Vitamin D deficiency is one of the most common vitamin deficiencies around the world. Low levels of vitamin D have been associated with many diseases. In my Southern California practice, four in five of my patients were vitamin D deficient when tested. I have been recommending vitamin D to the majority of my patients since 2007. Low levels of vitamin D are associated with ulcerative colitis.
A 2019 study showed that those with ulcerative colitis are more likely to have lower blood levels of vitamin D, and those with the lowest levels have the most symptoms.
A 2014 study showed those with ulcerative colitis who had higher blood levels of vitamin D had fewer symptoms than those with lower levels. Similarly, a 2018 study showed that vitamin D supplementation was associated with reducing inflammation in patients with ulcerative colitis.
Suggested dose: Most need 1,000 to 5,000 IU of vitamin D daily.
In Indian culture, practitioners of ancient Ayurvedic medicine have recommended herbs and minerals as sources of medicinal healing. Turmeric, in paste form, has been applied to the skin for a multitude of conditions. It has also been inhaled as vapor for respiratory congestion. Though clinical trials on the use of turmeric for these purposes are limited, modern practitioners of Ayurveda still recognize that over the past 3,000 years, turmeric has anecdotally provided symptomatic relief and continues to do so.
Traditional Chinese Medicine's use of turmeric or Jiang Huang involved its perceived effect of moving a person's "qi" or vital energy. In addition, people believed turmeric improved blood flow and alleviated abdominal pain. There are studies to support it may help with ulcerative colitis.
A 2017 study concluded "..curcumin has the potential to induce and maintain remission in ulcerative colitis patients with no serious side effects."
Evaluating the dual use of curcumin and the prescription medication mesalamine in 142 patients, researchers in a 2018 study concluded that the combination results in higher remission rates than the medication alone. No adverse side effects were noted.
A 2019 study evaluated six randomized controlled trials, which included 349 patients and had similar findings. This study also showed the combination of curcumin and mesalamine to be beneficial.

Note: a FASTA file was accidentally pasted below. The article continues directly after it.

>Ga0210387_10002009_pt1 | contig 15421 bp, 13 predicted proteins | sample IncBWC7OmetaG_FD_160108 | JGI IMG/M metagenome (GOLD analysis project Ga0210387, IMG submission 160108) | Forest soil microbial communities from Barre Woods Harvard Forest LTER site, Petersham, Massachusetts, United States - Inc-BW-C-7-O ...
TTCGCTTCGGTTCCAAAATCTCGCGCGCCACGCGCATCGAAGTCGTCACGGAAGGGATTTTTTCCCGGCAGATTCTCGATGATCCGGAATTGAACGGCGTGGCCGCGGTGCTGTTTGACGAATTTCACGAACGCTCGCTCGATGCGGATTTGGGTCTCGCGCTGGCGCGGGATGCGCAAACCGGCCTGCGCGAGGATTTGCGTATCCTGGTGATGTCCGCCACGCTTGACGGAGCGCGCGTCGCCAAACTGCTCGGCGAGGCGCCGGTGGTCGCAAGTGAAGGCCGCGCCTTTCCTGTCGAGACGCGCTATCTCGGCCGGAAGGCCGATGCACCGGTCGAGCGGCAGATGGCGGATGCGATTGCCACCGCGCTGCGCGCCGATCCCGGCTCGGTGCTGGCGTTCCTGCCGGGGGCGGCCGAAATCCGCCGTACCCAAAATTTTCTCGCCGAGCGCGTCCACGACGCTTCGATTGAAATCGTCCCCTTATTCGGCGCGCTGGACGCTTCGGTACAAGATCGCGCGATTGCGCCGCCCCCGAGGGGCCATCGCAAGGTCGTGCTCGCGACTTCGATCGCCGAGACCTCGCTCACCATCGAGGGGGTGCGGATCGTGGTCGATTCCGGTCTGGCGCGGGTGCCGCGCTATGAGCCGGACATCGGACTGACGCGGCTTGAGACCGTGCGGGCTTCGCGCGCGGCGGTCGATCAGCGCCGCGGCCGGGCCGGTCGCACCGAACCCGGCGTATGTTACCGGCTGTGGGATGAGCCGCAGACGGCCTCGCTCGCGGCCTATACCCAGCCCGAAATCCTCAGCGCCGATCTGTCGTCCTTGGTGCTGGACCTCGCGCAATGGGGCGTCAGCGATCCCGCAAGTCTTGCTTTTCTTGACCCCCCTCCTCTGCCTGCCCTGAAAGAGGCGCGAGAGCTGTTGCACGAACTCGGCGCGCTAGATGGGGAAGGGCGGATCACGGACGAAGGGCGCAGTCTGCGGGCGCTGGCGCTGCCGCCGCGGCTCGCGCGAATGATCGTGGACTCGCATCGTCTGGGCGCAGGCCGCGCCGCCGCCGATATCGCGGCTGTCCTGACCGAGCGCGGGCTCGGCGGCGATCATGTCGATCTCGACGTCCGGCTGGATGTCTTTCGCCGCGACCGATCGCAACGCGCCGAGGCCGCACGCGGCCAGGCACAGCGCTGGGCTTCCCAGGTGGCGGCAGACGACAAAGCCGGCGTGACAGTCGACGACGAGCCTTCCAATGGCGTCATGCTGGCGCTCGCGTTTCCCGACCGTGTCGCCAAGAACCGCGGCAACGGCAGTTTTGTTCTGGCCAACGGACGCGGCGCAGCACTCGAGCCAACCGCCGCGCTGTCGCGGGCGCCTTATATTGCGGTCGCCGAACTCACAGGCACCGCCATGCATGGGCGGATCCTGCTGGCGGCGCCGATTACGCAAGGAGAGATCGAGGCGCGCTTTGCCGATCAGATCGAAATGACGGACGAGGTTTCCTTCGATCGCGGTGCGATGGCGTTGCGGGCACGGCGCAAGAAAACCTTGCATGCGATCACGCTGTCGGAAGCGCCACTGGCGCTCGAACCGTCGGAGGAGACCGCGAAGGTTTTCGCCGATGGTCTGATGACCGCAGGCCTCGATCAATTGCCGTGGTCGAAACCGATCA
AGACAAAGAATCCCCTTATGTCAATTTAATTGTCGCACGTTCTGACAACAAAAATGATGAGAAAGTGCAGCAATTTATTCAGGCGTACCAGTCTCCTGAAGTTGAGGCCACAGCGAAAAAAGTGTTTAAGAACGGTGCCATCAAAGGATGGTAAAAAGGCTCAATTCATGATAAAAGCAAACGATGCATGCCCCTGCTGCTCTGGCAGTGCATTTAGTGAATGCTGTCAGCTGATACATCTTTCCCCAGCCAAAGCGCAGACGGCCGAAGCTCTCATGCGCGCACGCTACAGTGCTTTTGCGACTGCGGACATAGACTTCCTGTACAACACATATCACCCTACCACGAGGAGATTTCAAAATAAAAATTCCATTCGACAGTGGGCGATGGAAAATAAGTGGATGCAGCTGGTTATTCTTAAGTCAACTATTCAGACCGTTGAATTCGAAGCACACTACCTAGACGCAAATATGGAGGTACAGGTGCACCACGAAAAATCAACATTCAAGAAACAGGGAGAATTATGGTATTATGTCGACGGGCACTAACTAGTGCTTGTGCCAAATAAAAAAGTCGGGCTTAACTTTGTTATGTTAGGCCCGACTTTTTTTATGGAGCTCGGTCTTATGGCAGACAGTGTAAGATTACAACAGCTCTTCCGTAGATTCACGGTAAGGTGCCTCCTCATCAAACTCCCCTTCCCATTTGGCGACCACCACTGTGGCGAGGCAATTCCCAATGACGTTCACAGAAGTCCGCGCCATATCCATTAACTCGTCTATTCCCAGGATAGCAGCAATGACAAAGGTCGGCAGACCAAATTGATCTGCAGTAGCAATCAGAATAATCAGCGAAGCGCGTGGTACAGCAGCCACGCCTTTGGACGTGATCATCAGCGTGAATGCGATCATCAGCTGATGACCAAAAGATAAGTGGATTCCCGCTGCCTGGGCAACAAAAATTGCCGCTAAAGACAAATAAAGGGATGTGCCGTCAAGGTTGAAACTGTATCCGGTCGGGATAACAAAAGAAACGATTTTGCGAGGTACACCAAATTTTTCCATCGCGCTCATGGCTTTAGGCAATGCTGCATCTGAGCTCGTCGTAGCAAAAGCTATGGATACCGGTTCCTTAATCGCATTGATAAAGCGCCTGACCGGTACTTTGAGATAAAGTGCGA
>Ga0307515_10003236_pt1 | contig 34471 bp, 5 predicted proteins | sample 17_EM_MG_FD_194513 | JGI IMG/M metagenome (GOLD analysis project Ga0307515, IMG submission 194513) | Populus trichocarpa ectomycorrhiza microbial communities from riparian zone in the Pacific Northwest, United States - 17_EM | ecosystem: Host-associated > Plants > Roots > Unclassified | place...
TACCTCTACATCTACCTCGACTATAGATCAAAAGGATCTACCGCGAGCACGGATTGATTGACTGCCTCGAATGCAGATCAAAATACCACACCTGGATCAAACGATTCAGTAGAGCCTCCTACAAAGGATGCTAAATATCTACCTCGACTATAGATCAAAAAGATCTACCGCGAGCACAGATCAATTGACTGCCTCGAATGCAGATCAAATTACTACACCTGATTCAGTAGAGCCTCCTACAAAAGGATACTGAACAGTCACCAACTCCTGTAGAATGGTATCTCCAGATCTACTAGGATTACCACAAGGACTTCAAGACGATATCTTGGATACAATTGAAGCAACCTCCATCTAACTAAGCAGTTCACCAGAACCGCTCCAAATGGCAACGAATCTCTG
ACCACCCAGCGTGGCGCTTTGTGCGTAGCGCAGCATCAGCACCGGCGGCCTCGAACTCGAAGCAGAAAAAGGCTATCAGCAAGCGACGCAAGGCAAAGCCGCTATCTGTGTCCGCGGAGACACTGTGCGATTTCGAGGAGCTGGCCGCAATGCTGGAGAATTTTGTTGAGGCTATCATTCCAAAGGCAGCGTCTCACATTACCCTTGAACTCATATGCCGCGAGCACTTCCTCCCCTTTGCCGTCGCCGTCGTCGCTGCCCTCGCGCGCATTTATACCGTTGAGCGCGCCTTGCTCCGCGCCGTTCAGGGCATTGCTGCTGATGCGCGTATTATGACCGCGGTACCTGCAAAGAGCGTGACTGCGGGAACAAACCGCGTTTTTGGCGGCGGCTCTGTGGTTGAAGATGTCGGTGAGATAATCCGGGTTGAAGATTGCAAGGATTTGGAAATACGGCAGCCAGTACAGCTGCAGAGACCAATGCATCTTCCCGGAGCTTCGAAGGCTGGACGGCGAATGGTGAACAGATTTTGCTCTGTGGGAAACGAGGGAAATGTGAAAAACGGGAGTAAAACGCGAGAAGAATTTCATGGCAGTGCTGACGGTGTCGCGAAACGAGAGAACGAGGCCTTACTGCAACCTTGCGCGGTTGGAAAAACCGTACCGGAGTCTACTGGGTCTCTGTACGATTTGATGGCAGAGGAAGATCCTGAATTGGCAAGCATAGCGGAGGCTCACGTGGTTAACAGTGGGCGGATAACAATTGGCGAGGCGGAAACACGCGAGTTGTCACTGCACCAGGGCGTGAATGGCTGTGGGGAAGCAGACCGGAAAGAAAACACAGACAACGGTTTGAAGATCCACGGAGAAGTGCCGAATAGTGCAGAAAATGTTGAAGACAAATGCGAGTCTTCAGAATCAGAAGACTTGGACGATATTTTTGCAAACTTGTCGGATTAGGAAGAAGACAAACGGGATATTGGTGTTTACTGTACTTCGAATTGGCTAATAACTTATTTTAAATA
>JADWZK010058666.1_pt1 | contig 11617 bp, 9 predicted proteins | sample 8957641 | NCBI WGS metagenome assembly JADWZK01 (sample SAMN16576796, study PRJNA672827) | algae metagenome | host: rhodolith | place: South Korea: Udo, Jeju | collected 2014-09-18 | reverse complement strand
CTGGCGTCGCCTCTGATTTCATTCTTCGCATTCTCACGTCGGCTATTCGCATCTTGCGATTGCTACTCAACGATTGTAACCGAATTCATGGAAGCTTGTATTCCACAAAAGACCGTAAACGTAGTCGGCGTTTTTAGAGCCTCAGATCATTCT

L-carnitine is an essential compound in the human body necessary for metabolism. About one in 350 people are unable to synthesize it. However, among those who do, some may have higher requirements than their bodies can make. Those with ulcerative colitis included.
A 2012 study evaluated L-carnitine in individuals with ulcerative colitis. Those with mild to moderate ulcerative colitis activity saw improvement when they had colonoscopies.
Glutamine is one of the most abundant free amino acids present in the human body. Responsible for many metabolic processes, it is considered a "glucogenic" amino acid. This implies that should your body require additional glucose, it can convert glutamine into glucose and provide the body with the energy it needs. The gut also appears to need glutamine to help intestinal fuel cells.
A 2014 study concluded that glutamine supplementation could be helpful in those with ulcerative colitis. Glutamine was also shown, in a 2018 study, to help reduce the pathways which cause inflammation in those with ulcerative colitis.
Most people think of melatonin as a sleep medication. However, its powerful antioxidant properties may be helpful in those with ulcerative colitis.
A 2011 study showed that melatonin could be helpful. The researchers concluded, "… melatonin has a dual action as an effective anti-inflammatory and an antioxidant, and maybe a hopeful therapeutic agent for ulcerative colitis."
More recently, a 2018 study investigated melatonin using a mouse model for ulcerative colitis. The results showed the melatonin's antioxidant properties could help prevent the formation of colitis.
Other studies show that N-acetyl cysteine and berberine may also help control and possibly even prevent ulcerative colitis. In addition, those with ulcerative colitis should also consider supplementing with fat-soluble vitamins — A, K, and E — as they are poorly absorbed.